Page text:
There are over 234 government recognized educational institutions offering MBAs in China, attended by an estimated 80,000 students. Almost all MBA programs are taught by schools belonging to public universities, and are therefore subject to regulation regarding their numbers and objectives. That said, there are two business schools that stand out, and which are not part of the public education system: CEIBS (China Europe International Business School), a joint venture set up in 1994 between the European Commission and the Chinese Ministry of Foreign Trade and Economic Cooperation, backed by the EFMD (the European Foundation for Management Development). CEIBS has since become the benchmark for executive education in Asia. The other is the Cheung KongGraduate School of Business, founded in 2002 in the Chinese capital, and supported by business magnate Li Ka Shing. The school is highly respected by China’s business community.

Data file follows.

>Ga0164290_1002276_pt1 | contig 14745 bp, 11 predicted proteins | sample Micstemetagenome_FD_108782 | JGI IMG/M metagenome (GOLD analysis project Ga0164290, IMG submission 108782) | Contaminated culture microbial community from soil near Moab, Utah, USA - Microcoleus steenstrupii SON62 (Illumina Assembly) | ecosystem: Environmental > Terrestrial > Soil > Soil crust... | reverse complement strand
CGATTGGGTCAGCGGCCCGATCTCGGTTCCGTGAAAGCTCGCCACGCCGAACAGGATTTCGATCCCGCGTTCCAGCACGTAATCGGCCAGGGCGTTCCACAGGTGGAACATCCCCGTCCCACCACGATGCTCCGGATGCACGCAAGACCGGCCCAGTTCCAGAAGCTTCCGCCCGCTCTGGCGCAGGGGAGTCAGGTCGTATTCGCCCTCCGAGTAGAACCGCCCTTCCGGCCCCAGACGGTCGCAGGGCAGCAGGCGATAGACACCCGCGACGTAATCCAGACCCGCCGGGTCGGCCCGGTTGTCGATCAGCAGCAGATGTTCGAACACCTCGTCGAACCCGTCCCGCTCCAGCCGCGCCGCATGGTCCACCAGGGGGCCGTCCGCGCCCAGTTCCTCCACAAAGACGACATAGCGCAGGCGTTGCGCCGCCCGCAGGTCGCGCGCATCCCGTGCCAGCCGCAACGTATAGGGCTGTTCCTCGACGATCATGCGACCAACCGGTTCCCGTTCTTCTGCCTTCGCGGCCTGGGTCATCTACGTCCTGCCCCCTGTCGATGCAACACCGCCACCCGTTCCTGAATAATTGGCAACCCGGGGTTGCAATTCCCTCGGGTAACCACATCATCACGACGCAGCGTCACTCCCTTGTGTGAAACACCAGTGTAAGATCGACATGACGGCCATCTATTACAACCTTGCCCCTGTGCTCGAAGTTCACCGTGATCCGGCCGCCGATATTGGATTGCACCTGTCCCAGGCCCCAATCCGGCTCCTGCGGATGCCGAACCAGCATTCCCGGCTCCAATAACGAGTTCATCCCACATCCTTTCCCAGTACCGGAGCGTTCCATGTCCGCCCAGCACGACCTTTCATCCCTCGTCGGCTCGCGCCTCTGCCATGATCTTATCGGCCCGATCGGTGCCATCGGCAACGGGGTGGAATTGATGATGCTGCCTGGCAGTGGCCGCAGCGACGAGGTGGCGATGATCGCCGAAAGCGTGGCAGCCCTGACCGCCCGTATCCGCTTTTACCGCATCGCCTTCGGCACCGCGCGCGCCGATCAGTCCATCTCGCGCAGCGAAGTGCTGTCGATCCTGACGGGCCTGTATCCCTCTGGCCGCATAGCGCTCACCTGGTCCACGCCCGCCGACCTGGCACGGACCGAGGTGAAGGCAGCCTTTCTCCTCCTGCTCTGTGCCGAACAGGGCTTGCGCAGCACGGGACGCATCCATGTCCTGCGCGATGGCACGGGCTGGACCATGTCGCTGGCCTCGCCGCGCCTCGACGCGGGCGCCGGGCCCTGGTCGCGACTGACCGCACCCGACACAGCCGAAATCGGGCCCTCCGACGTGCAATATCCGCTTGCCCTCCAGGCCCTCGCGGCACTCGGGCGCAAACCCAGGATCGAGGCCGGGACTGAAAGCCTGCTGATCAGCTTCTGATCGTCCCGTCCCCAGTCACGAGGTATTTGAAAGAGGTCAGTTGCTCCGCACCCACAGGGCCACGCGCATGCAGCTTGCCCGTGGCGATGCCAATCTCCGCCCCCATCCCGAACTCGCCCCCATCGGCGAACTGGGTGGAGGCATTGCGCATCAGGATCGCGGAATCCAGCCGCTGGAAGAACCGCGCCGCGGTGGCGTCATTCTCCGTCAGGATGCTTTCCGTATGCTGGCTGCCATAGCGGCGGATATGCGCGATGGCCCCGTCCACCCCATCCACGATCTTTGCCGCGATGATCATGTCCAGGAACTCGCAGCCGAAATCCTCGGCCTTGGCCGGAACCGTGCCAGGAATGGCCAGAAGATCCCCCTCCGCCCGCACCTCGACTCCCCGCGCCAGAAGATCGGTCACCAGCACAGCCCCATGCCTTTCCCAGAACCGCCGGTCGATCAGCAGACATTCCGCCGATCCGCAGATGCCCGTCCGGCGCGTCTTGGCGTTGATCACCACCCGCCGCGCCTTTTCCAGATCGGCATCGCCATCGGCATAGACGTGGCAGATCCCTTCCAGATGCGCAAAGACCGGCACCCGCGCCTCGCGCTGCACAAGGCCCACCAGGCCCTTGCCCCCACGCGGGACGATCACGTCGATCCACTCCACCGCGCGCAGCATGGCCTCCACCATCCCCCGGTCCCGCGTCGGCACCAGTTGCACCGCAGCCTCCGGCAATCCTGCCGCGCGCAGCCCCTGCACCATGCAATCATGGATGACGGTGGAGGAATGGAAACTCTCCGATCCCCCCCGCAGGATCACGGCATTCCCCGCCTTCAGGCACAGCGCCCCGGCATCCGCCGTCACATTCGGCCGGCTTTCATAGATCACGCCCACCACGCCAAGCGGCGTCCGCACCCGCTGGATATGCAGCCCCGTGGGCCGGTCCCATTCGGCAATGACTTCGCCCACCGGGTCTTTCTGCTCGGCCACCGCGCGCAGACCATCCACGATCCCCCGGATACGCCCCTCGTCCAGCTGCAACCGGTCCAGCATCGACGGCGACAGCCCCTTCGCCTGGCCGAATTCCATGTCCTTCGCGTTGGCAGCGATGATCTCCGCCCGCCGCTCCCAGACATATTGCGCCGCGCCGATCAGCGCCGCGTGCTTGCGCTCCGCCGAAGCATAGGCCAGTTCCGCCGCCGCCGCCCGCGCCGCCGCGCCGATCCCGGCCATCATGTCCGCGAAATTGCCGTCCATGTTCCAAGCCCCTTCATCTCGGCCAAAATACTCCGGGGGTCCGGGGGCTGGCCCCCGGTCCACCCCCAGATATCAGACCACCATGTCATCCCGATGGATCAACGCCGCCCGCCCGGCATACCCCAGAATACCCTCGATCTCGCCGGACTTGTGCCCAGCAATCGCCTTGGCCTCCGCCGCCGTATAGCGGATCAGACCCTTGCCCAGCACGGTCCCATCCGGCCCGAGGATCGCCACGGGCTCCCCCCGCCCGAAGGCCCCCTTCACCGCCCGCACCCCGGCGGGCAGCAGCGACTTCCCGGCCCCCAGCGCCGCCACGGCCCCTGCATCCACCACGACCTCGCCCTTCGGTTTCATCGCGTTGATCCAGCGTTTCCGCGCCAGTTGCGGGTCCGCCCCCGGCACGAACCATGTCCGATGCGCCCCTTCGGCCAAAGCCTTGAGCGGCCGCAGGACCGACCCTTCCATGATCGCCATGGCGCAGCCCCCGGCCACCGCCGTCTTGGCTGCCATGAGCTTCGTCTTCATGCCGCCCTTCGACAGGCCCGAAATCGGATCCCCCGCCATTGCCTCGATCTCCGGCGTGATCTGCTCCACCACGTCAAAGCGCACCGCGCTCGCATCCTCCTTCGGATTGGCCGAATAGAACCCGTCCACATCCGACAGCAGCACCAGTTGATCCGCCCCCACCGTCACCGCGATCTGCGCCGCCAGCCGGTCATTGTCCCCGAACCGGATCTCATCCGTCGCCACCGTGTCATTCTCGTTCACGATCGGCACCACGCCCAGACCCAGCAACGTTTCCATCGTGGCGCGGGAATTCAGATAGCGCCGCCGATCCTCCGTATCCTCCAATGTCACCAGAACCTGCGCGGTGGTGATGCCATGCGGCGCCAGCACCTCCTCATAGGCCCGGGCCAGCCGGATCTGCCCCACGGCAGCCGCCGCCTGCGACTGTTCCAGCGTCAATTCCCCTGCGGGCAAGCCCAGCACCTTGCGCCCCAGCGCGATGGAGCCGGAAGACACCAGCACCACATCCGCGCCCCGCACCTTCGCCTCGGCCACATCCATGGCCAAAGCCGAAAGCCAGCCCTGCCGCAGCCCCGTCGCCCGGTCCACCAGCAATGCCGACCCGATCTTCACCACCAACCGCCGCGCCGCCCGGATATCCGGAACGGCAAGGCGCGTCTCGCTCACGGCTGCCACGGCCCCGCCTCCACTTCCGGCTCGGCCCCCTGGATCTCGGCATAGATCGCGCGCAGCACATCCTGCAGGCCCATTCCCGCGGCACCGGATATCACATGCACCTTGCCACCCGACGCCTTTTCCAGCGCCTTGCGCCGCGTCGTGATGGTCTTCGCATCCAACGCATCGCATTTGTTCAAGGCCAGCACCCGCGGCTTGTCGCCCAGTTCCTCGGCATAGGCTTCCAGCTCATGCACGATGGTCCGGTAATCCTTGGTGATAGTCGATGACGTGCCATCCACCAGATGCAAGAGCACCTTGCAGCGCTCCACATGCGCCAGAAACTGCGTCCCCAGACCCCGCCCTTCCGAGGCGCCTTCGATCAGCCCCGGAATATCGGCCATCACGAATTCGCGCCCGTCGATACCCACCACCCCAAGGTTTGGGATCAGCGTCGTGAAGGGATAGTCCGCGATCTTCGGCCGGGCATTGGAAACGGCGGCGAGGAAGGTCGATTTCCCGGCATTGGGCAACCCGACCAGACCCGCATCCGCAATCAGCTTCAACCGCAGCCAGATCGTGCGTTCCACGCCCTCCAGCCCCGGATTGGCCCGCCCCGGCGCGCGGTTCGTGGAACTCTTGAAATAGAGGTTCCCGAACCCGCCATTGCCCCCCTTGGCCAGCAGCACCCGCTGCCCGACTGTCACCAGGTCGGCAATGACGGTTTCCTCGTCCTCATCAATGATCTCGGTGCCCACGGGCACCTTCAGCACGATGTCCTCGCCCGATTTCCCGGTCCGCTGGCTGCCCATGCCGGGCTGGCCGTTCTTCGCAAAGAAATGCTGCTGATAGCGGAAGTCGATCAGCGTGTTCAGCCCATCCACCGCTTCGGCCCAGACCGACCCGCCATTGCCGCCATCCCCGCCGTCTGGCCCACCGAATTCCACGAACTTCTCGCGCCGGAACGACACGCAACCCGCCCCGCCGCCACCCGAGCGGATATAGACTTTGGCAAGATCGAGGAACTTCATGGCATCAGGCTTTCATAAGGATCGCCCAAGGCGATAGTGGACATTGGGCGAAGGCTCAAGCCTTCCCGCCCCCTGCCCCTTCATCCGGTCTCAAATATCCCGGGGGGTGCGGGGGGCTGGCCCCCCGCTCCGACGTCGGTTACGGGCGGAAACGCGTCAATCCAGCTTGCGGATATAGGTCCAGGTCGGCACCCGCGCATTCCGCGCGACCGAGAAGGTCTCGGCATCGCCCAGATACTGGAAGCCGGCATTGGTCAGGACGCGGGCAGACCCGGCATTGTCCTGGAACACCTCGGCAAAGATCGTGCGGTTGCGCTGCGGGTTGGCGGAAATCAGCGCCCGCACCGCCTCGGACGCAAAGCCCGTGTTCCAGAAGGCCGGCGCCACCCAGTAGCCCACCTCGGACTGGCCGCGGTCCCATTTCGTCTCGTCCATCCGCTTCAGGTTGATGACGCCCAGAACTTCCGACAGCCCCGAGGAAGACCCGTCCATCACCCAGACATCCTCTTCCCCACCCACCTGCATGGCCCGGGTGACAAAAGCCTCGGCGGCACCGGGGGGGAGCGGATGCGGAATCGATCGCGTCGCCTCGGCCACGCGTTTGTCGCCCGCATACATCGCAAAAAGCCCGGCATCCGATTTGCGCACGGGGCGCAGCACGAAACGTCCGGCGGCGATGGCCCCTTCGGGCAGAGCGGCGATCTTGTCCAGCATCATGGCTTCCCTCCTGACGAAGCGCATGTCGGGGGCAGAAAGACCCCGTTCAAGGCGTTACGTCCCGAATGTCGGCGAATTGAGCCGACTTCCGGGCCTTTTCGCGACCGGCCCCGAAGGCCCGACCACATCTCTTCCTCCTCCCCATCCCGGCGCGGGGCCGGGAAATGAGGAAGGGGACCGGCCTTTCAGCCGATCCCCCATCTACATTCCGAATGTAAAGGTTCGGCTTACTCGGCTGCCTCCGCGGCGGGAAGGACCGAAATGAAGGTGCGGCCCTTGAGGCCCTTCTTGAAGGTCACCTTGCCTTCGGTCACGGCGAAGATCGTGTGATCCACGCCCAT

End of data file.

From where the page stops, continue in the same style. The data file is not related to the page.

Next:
There are three main management education hubs in China: Beijing and Shanghai, in continental China, and Hong Kong, which has a different educational statute. However, it is expected that many new centers will flourish in the near future along the growth of an increasing number of megacities. According to the rankings and league tables, Beijing’s most international business schools, all part of the state system, are Guanghua School of Management,Beijing University’s Beijing International MBA, or BiMBA, TsinghuaUniversity, Renmin University Business School, and Tongi University. In Shanghai, the most important within the state system are the Antai Business School at Jiao Tong University and Fudan University Business School. Hong Kong, which has the greatest number of schools with an international outlook, has HKUST (Hong Kong University of Science and Technology), the Chinese University of Hong Kong, the University of Hong Kong, City University of Hong Kong, and Hong Kong Polytechnic University.